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In Brazil, Rappi opens rest stops and court rules Uber has no employer ties with drivers

Don't worry, we speak : Español (Spanish), too!

ContxtoRappi is attempting to show some goodwill towards its delivery staff. This week, the Colombian unicorn announced it’s opened four RappiPoints or rest stops in São Paulo.

And in other news from Brazil, Uber is off the hook in holding an employment relationship with its drivers.

In a nutshell, dynamics for middlemen—be they couriers or drivers—are shifting.

Rappi rest stops for Brazil

Besides these pit stops in São Paulo, the Colombian startup also plans to open additional resting areas in Belo Horizonte, Fortaleza, Porto Alegre, and Rio de Janeiro.

At these locations, Rappi’s Rappitenderos can chill, eat, inflate a flat tire, and charge their phones.

Other benefits the startup has sought to offer include insurance in case of an accident while on the job as well as providing more inexpensive cell phone plans. Likewise, it’s partnered up with Mais Barato Store (a vendor of used cell phones), to offer its delivery people phones at a discount.

A happy courier is more likely to go the extra mile in their last-mile deliveries.

And they’re also less likely to file a lawsuit, and that brings us to our next piece of news.

Federal court rules in favor of Uber

Who says you need to watch Suits or Law and Order to get a little courthouse drama? Just tune into the legal battles some startups in Brazil are facing to get your dosage.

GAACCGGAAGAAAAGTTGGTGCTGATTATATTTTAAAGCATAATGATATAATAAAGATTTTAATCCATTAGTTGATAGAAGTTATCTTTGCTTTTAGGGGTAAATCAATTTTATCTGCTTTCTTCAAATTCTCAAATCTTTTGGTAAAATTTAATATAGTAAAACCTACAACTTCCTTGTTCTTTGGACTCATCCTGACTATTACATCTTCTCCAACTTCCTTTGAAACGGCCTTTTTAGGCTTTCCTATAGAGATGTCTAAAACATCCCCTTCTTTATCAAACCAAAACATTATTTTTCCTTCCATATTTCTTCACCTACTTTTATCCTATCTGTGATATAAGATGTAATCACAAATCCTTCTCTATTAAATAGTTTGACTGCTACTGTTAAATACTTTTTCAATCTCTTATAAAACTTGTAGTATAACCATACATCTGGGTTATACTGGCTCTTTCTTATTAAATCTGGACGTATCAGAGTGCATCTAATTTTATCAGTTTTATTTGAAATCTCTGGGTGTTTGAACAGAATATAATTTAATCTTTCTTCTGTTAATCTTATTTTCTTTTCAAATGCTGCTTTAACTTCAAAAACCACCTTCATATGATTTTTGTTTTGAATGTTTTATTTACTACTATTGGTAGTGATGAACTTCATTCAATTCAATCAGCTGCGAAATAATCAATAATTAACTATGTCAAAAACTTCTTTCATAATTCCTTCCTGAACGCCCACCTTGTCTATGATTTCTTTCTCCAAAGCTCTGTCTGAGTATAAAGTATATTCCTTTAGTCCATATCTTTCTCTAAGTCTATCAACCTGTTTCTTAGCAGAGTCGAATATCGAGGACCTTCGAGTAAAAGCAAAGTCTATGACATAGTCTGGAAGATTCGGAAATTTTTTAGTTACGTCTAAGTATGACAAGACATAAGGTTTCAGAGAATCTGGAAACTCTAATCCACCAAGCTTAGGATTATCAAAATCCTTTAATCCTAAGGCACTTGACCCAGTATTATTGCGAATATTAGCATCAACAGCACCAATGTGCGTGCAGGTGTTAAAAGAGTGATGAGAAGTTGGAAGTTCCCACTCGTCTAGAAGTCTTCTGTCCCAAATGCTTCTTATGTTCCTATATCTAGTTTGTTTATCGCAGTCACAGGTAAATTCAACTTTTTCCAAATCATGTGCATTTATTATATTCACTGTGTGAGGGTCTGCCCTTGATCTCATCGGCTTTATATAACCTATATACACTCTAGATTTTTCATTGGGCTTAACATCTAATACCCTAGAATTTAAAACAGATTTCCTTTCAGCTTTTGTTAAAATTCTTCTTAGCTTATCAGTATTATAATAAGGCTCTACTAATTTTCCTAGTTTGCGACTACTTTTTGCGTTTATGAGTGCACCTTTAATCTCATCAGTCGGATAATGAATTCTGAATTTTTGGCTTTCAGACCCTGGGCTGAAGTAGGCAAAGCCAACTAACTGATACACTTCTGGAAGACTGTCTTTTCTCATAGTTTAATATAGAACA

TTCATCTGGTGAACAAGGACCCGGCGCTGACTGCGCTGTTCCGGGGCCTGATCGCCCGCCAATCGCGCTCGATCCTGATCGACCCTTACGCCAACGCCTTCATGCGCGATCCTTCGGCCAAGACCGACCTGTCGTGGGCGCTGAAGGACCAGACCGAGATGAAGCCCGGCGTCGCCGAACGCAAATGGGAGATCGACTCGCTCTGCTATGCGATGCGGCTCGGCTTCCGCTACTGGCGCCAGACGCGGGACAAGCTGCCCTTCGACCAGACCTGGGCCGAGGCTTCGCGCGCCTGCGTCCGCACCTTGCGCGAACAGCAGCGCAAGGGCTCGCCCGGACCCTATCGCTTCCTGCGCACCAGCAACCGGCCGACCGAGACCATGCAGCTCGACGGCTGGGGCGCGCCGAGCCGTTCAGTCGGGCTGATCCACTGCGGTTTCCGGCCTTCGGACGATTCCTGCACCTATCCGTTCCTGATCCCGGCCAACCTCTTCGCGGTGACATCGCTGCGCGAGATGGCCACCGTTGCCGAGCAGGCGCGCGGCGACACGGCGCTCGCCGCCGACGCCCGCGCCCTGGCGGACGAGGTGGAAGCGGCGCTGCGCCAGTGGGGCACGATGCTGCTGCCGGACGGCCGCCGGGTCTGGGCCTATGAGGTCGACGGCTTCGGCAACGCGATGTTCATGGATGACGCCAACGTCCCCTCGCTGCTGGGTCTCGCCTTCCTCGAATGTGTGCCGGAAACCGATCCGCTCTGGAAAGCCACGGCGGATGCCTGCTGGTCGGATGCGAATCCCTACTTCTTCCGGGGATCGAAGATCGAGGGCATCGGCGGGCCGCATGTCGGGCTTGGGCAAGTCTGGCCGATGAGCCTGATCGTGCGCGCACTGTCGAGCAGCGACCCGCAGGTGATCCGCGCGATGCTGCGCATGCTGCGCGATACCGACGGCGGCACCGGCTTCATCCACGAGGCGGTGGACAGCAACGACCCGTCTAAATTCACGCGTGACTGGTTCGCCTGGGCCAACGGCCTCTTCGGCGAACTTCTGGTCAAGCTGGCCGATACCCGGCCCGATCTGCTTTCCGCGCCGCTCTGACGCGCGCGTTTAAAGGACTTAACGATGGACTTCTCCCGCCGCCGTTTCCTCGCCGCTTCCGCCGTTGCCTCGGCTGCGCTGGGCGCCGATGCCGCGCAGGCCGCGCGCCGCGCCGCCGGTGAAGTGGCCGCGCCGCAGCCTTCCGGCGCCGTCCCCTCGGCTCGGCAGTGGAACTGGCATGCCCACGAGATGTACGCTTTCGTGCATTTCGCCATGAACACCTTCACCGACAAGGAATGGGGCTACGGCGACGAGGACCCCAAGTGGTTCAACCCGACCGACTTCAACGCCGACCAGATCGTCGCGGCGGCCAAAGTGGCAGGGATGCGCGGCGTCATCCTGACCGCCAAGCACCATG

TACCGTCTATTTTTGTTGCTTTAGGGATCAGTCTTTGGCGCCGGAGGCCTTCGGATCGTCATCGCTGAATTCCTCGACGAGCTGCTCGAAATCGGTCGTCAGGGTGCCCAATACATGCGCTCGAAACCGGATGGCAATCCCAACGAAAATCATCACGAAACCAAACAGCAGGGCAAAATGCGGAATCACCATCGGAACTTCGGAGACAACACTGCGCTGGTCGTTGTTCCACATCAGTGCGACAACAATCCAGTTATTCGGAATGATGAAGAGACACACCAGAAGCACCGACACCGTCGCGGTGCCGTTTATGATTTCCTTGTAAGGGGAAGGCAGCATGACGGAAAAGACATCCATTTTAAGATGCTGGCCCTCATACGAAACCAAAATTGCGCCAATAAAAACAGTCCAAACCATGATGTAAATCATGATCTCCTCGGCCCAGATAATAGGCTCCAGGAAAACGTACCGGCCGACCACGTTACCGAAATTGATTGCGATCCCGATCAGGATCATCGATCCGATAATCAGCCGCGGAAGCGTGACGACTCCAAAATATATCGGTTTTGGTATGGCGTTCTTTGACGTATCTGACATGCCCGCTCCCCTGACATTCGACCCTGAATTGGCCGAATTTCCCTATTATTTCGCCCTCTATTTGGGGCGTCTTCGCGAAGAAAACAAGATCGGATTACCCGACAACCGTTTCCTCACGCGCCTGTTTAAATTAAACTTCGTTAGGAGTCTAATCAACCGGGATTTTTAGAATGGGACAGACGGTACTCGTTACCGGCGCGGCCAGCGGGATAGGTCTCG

Here’s a recap of what’s been going on:

  • December 2019: Labor Court Judge Lávia Lacerda Menendez rules that last-mile delivery startup Loggi must formalize its relationship with its deliverers and faces a hefty fine.
  • January 2019: Labor Court Judge Shirley Lobo Escobar labels iFood’s couriers as freelance workers and thus not entitled to an employer-employee relationship with the unicorn.

Now then, this week, Breno Medeiros, a federal judge from the Superior Labor Court in Brasilia, determined that there is no employer-employee relationship between Uber and its drivers. 

His reasoning stems from the flexibility these chauffeurs have in terms of managing their own schedules and customers. Factors that are “incompatible” with a traditional tie between an employer and employee. Not to mention that these drivers take a majority pay cut from the trips they make.

The score is set at 2-1, people. Moreover, this decision came from a federal court. Higher-ups, people. 

So now it seems that in this gig economy debate, the balance is tipping towards these marketplace businesses.

Related articles: Tech and startups in Brazil!

-ML

Mariana López
My topic darlings are startup management, edtech, and all-things pop culture. J Balvin is Latin America's best reggaetonero and I dare you to convince me otherwise.

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